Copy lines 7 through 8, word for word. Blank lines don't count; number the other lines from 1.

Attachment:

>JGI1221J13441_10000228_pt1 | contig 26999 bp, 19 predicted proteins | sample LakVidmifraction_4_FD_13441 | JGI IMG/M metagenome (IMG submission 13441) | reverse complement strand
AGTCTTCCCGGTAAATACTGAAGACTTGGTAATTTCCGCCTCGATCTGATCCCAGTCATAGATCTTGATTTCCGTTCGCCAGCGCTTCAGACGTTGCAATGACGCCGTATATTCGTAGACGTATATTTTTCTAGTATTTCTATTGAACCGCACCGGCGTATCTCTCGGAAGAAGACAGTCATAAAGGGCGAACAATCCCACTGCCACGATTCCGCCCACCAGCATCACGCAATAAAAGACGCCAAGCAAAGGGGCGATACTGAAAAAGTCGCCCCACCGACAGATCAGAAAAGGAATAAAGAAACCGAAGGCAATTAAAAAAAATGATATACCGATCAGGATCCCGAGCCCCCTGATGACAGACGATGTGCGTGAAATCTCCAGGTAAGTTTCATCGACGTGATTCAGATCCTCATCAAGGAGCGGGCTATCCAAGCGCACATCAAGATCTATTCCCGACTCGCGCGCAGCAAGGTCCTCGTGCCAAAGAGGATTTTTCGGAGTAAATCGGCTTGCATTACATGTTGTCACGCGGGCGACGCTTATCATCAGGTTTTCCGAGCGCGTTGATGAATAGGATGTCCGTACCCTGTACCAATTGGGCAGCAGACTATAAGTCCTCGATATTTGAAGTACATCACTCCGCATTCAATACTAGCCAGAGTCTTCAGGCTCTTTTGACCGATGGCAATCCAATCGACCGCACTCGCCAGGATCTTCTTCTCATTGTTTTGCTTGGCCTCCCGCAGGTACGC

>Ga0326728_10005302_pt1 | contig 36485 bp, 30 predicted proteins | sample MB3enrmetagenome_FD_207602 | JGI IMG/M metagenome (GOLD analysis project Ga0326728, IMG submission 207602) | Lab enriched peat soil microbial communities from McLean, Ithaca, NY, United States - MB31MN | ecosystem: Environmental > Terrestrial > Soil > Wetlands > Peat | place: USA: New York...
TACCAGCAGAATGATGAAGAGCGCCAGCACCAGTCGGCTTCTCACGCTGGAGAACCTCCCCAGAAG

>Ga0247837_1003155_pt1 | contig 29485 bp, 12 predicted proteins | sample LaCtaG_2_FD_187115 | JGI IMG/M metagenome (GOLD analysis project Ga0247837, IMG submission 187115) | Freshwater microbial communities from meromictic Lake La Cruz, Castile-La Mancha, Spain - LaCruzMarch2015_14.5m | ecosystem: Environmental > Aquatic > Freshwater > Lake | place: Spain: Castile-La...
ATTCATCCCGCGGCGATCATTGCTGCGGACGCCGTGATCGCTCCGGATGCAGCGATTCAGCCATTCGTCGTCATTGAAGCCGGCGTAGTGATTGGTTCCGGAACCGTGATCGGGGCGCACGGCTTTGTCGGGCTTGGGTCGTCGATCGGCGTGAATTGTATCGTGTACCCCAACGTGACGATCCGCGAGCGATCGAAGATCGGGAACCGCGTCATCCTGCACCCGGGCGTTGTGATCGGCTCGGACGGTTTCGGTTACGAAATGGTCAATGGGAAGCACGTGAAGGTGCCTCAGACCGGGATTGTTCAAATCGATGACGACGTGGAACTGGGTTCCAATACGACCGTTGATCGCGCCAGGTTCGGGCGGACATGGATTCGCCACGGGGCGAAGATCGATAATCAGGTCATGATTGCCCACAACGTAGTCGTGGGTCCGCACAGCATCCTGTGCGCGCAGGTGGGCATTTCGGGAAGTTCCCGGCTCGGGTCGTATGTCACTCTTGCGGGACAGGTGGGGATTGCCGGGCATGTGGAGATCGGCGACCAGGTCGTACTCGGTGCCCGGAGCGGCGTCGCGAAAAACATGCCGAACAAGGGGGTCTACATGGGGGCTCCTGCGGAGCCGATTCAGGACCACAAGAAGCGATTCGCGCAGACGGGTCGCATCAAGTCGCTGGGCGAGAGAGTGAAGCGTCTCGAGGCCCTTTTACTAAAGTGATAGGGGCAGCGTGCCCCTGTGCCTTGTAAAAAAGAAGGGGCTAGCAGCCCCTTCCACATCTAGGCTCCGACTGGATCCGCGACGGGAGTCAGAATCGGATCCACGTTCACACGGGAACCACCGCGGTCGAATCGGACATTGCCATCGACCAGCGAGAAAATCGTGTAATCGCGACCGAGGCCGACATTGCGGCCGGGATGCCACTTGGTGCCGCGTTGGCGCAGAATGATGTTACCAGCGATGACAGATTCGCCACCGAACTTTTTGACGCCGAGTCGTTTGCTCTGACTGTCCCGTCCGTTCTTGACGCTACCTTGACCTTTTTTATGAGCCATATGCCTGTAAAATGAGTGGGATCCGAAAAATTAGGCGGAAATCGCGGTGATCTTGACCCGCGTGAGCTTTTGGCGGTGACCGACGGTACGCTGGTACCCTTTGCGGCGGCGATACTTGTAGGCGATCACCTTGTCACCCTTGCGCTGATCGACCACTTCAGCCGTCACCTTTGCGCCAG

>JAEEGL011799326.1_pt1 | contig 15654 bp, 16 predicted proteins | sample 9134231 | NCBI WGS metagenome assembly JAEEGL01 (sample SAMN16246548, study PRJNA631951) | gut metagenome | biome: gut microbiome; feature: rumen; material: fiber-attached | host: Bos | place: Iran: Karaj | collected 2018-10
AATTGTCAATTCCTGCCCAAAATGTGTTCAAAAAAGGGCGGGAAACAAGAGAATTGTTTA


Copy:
>JAEEGL011799326.1_pt1 | contig 15654 bp, 16 predicted proteins | sample 9134231 | NCBI WGS metagenome assembly JAEEGL01 (sample SAMN16246548, study PRJNA631951) | gut metagenome | biome: gut microbiome; feature: rumen; material: fiber-attached | host: Bos | place: Iran: Karaj | collected 2018-10
AATTGTCAATTCCTGCCCAAAATGTGTTCAAAAAAGGGCGGGAAACAAGAGAATTGTTTA